Although various analogues have been cited to Bede's account of the poet Caedmon, none are very close. The plot of a tale well known in modern Irish and Scottish tradition, however, "The Man Who Had No Story" (Irish type 2412B), resembles the first part of Bede's chapter so closely as to suggest that Bede shaped his account under the influence of this narrative pattern, which must, therefore, be assumed to be of some antiquity. Clinching this connection is the motif that Caedmon, a lowly cowherd, is called by name by his mysterious interlocutor. Naturally, Bede turned this tale-type to his own purposes by emphasising devotional features that are not a normal part of the tale. Moreover, he added the story of Caedmon's later life and pious death. Bede's monastic milieu was not impervious to oral culture, it seems. His account of Caedmon involves much mythmaking, and it is best read as an example of the storyteller's art.
The story of Caedmon's poetic inspiration, as told by the Venerable Bede (ca. 673-735) in book 4, chapter 24 of his Historia ecclesiastica gentis Anglorum (Colgrave and Mynors 1969, 414-21), is of exceptional interest for the light it has been thought to shed on Anglo-Saxon literary history, or on the early mythography of that topic. Whatever Bede's motives were in telling the story of Caedmon and his Hymn,  his account can be read as an origin myth for two related activities: first, the use of native English verse to celebrate Christian themes; and second, the use of the technology of writing to record native poetry. In the current critical climate there is no need to belabour the point that Bede's miracle tale is best read as an example of "legendary history"--that is, history as shaped into memorable forms.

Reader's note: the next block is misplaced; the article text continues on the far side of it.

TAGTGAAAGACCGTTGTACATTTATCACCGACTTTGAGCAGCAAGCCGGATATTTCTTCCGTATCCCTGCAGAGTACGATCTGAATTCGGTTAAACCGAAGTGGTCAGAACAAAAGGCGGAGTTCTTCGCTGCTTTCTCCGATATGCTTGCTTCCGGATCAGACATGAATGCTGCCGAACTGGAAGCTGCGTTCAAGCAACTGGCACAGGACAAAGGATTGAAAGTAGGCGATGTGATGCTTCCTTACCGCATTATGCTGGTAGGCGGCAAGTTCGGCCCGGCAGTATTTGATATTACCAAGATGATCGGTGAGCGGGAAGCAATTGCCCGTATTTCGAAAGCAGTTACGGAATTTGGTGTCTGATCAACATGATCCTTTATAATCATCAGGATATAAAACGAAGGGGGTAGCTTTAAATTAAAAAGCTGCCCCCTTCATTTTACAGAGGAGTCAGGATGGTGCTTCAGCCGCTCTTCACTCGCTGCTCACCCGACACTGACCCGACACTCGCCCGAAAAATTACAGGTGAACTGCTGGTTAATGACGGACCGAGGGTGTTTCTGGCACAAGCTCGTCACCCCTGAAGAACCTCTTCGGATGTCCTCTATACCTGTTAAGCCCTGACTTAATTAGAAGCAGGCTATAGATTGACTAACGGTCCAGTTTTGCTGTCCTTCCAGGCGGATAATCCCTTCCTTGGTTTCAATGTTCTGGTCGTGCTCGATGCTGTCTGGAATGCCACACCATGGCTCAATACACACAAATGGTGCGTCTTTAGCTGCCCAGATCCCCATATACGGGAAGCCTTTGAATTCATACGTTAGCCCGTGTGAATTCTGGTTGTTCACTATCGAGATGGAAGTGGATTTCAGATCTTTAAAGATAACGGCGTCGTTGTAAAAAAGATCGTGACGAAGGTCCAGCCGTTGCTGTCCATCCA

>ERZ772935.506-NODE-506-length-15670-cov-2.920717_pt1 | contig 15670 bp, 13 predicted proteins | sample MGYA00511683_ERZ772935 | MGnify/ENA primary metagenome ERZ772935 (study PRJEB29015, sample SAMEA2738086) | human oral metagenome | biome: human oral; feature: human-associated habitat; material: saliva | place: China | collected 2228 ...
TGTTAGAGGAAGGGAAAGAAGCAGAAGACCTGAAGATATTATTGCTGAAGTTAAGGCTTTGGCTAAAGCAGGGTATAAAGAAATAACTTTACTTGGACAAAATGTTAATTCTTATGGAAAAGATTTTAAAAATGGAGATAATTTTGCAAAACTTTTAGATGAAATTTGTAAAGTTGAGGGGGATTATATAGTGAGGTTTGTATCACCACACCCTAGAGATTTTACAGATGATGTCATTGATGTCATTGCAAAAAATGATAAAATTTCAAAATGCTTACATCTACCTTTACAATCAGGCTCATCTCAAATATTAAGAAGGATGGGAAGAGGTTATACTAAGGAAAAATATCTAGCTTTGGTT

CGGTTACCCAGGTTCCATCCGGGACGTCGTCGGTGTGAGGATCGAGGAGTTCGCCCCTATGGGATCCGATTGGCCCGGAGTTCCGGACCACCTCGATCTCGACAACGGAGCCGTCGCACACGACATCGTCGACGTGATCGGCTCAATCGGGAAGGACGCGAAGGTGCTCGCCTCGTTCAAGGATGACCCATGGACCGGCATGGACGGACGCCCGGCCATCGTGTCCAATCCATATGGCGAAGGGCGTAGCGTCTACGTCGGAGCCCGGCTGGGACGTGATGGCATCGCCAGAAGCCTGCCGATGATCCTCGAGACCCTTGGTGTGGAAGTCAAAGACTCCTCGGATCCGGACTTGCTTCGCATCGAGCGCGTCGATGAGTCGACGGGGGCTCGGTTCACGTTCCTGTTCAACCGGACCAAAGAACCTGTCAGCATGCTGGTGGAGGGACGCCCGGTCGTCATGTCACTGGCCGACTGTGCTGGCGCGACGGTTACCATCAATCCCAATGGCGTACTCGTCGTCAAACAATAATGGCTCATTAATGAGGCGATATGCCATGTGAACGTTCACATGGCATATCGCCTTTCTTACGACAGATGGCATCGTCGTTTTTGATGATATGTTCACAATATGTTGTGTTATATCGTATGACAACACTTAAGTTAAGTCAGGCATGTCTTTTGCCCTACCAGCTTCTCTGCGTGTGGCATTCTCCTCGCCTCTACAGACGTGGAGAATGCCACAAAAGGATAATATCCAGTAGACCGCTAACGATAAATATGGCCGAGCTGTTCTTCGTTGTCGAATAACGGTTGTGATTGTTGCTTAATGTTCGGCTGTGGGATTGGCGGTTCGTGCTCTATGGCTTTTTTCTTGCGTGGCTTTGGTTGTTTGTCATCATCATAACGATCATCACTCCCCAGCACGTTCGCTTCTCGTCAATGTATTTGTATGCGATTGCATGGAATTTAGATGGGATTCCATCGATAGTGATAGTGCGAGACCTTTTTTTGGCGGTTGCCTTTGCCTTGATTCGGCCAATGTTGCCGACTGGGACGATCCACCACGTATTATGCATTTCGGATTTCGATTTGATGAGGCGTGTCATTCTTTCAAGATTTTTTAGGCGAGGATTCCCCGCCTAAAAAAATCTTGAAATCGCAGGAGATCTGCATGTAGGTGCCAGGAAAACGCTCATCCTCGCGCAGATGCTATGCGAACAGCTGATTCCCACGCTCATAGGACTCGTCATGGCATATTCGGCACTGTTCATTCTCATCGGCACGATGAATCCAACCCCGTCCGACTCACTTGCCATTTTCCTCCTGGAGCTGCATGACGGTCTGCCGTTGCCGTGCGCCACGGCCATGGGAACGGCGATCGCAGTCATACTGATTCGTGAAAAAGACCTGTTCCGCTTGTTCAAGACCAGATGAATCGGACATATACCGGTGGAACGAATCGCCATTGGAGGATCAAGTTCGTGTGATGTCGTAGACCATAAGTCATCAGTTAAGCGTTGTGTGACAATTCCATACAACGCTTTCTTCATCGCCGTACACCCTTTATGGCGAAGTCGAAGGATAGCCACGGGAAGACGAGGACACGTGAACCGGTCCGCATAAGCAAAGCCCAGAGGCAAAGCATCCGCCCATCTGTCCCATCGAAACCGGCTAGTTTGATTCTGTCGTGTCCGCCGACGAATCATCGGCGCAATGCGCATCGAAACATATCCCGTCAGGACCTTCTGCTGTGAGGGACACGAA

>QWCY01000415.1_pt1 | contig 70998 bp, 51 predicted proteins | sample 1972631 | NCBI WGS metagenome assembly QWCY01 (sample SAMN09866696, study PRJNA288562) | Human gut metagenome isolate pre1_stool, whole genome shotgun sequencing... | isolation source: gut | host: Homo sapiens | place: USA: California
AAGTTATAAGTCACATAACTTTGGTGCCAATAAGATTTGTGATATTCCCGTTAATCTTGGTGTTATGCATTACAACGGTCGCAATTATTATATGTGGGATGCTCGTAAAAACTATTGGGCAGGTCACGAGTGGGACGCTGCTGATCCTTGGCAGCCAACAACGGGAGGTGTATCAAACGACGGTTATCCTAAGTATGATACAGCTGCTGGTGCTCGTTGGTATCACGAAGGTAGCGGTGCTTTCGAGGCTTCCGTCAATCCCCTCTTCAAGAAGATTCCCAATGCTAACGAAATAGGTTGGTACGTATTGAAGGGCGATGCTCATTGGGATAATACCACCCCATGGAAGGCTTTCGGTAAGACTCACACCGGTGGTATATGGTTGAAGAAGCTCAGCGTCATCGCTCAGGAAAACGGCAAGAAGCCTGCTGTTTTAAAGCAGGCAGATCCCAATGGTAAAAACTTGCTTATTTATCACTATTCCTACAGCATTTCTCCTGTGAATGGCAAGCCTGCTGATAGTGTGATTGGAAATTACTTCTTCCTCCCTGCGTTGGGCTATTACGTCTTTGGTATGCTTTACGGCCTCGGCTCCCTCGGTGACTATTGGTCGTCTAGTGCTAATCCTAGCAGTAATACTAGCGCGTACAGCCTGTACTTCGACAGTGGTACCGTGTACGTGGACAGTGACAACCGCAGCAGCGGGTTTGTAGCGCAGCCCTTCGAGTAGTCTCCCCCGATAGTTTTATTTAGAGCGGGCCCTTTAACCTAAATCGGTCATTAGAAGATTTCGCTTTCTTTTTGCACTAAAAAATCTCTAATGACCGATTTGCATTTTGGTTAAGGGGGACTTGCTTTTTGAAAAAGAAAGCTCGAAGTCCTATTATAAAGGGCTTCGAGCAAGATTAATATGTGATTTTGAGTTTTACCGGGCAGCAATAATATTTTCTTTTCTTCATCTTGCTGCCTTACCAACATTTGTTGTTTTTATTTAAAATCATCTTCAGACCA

The Tale and its Analogues
Analogues to the story of Caedmon have been cited with such frequency in the scholarly literature as to confirm that, whatever else it may be, this tale is a natural magnet for specialists in comparative religion, folklore, and mythology. Precedents for Bede's account of a lowly person's divine inspiration have been cited going as far back as Hesiod's account of his encounter with the Muses one day on the slopes of Mt Helicon, Aeschylus's supposed inspiration to write tragedy as the result of a dream vision, and the prophet Mohammed's life-transforming call to preach the Word of God.  Moreover, Bede's narrative was influential in its own time, for (as has long been recognised) the preface to the Old Saxon poem the Heliand includes a story of similar inspiration that is based on this chapter of the Ecclesiastical History.  Even "dream vision" poems from North American Indian tradition that result from actual initiatory practices have been brought into relation to Caedmon's Hymn and the life-altering experience from which it is said to have sprung.  Still, the author of the most recent systematic attempt to pinpoint useful analogies, Daniel Paul O'Donnell, has arrived at conclusions that are largely negative: "Despite a hunt spanning two centuries, no unambiguous source or close and detailed analogue to either Bede's account of Caedmon's inspiration or the Hymn itself has been found" (O'Donnell 2005, [section] 2.46).
Without discounting any other possible parallels, some of which may be found more relevant or persuasive than others, I wish to propose that the narrative core of Bede's account of Caedmon is modelled on a type of tale much closer to hand, from a northern British perspective, than the stories just mentioned.  The tale-type to which I refer is commonly known as "The Man Who Had No Story." In the Irish language, common names for it are An fear gan sceal ("The Man Without a Story") and An fear nach rabh sceal ar bith aige ("The Man Who Had No Story at All"). This type of tale is both distinct and popular enough to have been assigned its own number, 2412B, in the standard index The Types of the Irish Folktale (O Suilleabhain and Christiansen 1963, 343-4). …